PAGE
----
"The penalty good men pay for indifference to public affairs is to be ruled by evil men." attributed to Plato

"Bad men need nothing more to compass their ends, than that good men should look on and do nothing." attributed to Edmund Burke

Let's between us make the world a better place.

Saturday, 12 June 2010

Monsanto and Haiti and terminator seed

Yesterday the God's Politics Blog in my Blogroll reported the protest by Haitian farmers to the gift by Monsanto Corporation of "conventional hybrid" seed. This seed, the farmers point out, is sterile and the farmers therefore have to buy more seed every year, not being able to harvest their own seed from the first year's crop. This obviously increases the farmers' ongoing costs substantially and traps them into further costs.

The story on Monsanto's own site seems to paint a rosier picture. They say they have donated "conventional hybrid" seeds to Haiti - $4million's worth. That sounds very generous. But is it as generous as it seems?

What exactly is a "conventional" seed? Conventional in my dictionary means following custom or convention - from a customary practice. I suppose if anything is followed for long enough it becomes conventional, but surely that does not necessarily endorse it as a "good thing?" Because hybrid seed cannot be used to breed more seed for the next crop, it has been called Terminator seed.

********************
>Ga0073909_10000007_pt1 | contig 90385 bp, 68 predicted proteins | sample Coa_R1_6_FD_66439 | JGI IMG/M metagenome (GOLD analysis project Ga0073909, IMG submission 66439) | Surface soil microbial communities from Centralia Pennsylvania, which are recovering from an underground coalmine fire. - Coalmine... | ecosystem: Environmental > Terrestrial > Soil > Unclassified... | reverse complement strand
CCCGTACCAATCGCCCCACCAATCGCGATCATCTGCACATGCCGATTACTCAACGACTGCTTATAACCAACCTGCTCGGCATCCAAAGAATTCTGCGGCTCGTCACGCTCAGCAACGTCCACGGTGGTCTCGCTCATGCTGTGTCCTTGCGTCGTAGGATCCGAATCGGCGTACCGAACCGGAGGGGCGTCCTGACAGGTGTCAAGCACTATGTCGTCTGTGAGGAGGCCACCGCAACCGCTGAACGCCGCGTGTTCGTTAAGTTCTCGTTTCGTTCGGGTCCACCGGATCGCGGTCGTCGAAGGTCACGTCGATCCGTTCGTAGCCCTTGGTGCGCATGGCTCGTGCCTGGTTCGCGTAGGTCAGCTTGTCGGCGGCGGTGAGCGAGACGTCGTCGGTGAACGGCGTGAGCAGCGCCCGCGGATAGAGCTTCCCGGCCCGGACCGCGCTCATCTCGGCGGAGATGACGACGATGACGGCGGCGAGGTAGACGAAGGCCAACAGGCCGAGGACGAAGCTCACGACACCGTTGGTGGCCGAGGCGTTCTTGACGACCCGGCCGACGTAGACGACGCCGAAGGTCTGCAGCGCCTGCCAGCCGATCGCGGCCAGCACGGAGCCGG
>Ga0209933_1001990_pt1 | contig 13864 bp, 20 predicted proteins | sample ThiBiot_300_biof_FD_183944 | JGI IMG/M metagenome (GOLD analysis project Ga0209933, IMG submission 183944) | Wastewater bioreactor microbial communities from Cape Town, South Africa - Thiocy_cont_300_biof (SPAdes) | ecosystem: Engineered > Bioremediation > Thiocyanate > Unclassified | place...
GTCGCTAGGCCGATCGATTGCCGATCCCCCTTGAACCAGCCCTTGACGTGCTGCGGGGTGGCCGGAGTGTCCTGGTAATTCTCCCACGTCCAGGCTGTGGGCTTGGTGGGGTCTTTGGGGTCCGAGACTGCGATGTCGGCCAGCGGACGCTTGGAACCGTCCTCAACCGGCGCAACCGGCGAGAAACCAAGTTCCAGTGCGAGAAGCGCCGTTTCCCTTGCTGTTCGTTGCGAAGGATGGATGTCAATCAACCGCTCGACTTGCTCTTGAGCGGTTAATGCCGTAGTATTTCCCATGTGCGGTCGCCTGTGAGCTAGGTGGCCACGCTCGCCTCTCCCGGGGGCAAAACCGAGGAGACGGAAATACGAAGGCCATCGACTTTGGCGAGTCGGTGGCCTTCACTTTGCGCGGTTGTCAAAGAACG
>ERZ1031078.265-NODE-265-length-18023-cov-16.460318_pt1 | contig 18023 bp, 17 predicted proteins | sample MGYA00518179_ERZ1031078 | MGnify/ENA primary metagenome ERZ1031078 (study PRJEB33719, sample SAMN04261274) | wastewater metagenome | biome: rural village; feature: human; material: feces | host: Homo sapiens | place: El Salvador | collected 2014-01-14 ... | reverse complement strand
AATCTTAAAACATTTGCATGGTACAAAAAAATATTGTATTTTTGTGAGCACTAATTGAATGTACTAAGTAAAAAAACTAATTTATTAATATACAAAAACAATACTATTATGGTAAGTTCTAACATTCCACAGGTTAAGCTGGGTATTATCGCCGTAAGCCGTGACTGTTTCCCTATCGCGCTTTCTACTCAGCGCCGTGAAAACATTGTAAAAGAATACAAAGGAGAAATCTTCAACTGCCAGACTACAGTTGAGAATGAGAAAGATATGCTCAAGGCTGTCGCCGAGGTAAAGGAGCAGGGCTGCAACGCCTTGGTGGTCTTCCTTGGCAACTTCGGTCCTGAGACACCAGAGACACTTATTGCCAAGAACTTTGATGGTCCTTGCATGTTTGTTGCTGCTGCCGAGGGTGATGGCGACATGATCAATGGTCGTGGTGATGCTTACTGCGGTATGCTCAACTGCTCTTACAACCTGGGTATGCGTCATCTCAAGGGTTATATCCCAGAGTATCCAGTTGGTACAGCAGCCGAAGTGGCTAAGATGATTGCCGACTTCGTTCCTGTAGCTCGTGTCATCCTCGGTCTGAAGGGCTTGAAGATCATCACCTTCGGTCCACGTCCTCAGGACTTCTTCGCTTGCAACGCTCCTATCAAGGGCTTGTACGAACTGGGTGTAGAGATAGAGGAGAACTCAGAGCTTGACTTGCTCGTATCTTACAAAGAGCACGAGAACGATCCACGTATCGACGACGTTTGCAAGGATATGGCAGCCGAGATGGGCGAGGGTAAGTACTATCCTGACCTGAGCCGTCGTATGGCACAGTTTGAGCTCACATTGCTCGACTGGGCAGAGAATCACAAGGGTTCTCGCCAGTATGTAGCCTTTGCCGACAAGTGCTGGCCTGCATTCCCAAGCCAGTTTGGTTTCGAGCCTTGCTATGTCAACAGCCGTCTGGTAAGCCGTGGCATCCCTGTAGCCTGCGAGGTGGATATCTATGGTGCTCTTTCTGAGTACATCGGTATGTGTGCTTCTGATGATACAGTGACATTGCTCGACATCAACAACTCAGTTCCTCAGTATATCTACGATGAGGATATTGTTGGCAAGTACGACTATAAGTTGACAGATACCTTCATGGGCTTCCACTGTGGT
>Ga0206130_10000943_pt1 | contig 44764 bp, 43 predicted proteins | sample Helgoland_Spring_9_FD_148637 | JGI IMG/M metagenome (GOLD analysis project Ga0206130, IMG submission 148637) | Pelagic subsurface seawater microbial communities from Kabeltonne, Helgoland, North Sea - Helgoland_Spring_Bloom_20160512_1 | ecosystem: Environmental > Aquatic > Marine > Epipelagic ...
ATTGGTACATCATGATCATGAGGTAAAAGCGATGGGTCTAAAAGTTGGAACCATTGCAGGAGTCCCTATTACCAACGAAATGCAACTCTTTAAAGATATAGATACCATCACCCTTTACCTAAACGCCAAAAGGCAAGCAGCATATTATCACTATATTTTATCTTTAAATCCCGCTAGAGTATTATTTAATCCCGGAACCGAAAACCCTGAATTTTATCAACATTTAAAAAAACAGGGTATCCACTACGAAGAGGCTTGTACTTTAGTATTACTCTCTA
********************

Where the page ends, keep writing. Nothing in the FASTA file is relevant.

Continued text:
It seems to me that these seeds donated to Haiti are Terminator seeds by another name. And the Haitian farmers clearly think so too.

But see Monsanto's own take on this. They seem to be congratulating themselves on their generosity. And they remind us that in 1999 they made a commitment " not to commercialize sterile seed technology in food crops." Making a gift of such seed to earthquake-stricken Haiti may not be commercialization but is surely a cynical exploitation? Or am I misunderstanding something?

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